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No SolutionThe Labour Government and the Northern Ireland Conflict, 1974-79$
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S.C. Aveyard

Print publication date: 2016

Print ISBN-13: 9780719096402

Published to Manchester Scholarship Online: May 2017

DOI: 10.7228/manchester/9780719096402.001.0001

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PRINTED FROM MANCHESTER SCHOLARSHIP ONLINE (www.manchester.universitypressscholarship.com). (c) Copyright Manchester University Press, 2021. All Rights Reserved. An individual user may print out a PDF of a single chapter of a monograph in MSO for personal use.date: 18 September 2021

After the ceasefire

After the ceasefire

Chapter:
(p.118) 6 After the ceasefire
Source:
No Solution
Author(s):

S.C. Aveyard

Publisher:
Manchester University Press
DOI:10.7228/manchester/9780719096402.003.0007

In this chapter the Labour government’s focus turned to long-term plans for constitutional and security policy. The period up to March 1976 marked a phase in which the great uncertainties that had dominated since the collapse of Sunningdale were replaced with clearer plans for the future. Some Labour ministers sought to discuss radical changes to Northern Ireland’s relationship with Great Britain. Rees was dismissive and, after the Convention concluded, these debates ended with the affirmation of indefinite direct rule. Sectarian violence led Wilson to announce the deployment of the Special Air Service (SAS) to County Armagh but longer-term plans were also made more publicly clear. Rees’s commitment to what became known as criminalisation was announced with the ending of detention without trial, a declaration that special category status for prisoners would be phased out and an emphasis on operating through the court system.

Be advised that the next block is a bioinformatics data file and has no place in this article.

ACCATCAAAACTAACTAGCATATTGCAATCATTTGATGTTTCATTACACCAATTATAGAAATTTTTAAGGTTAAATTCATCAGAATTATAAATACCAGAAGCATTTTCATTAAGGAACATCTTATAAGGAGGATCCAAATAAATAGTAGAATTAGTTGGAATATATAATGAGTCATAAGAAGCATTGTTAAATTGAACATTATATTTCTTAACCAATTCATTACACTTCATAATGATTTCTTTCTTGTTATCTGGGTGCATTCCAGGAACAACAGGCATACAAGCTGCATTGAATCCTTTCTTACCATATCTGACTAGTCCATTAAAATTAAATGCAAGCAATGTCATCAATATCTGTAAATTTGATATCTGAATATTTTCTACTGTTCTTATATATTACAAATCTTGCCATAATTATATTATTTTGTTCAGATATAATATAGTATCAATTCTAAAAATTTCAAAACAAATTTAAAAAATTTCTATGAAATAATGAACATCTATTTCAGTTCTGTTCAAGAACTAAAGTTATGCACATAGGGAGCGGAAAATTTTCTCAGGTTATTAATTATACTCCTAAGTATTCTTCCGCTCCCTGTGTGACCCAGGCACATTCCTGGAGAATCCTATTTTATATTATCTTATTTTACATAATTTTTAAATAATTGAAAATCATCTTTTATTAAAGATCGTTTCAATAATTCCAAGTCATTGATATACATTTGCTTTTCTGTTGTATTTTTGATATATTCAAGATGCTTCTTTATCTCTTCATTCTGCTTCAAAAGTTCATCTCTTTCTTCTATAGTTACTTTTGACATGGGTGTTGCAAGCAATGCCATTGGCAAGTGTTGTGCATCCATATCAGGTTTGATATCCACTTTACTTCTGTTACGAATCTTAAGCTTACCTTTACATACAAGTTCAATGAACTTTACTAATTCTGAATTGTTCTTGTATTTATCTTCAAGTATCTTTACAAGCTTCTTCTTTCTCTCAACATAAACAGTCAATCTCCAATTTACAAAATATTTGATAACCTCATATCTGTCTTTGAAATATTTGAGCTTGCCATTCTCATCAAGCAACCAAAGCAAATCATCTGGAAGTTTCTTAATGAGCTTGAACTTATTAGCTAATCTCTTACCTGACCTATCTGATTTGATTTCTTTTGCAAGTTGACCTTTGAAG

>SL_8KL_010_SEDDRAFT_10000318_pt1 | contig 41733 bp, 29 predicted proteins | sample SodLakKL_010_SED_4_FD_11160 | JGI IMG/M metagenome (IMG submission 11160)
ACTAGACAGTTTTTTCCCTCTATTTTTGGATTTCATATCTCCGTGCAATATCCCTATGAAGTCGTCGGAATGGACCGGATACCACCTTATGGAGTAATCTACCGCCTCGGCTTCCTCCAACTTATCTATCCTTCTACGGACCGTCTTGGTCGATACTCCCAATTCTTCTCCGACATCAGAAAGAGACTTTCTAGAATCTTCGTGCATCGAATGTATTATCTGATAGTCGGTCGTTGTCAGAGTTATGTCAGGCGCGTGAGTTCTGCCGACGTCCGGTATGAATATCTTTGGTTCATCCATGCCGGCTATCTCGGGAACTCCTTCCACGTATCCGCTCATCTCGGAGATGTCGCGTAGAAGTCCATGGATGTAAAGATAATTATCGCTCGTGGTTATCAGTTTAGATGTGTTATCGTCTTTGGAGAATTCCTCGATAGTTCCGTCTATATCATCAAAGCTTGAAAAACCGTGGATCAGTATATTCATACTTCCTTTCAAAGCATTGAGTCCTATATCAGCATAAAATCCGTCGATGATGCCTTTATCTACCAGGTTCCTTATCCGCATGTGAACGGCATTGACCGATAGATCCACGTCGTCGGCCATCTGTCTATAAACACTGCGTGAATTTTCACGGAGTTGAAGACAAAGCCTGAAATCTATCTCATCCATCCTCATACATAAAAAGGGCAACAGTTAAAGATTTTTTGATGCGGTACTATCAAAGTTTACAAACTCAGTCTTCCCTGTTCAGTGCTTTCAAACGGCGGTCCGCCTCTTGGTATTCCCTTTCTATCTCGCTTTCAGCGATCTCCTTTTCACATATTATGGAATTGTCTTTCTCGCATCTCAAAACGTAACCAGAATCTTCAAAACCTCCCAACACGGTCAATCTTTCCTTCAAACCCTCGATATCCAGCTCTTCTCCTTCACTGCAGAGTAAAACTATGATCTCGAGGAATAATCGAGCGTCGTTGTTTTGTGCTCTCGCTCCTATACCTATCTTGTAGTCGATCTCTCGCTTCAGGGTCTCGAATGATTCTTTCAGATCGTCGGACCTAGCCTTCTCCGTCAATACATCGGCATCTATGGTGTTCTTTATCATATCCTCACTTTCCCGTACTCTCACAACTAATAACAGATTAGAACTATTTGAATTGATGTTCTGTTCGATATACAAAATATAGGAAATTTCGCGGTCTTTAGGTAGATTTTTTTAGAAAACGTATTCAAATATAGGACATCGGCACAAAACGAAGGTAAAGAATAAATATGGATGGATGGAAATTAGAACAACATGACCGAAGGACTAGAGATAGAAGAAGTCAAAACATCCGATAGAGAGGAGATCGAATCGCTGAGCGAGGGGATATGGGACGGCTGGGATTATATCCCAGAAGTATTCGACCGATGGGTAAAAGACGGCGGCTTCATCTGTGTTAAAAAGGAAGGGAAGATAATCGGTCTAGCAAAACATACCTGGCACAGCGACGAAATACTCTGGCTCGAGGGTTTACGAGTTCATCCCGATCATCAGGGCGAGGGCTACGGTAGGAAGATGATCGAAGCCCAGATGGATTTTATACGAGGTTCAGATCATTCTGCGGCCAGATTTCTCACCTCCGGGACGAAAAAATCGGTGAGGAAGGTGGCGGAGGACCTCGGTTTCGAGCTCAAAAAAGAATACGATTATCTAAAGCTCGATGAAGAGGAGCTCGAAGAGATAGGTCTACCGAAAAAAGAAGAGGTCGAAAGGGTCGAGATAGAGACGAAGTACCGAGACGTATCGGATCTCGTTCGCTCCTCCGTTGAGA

Keywords:   Constitutional policy, SAS, Criminalisation, Detention without trial, Special category status

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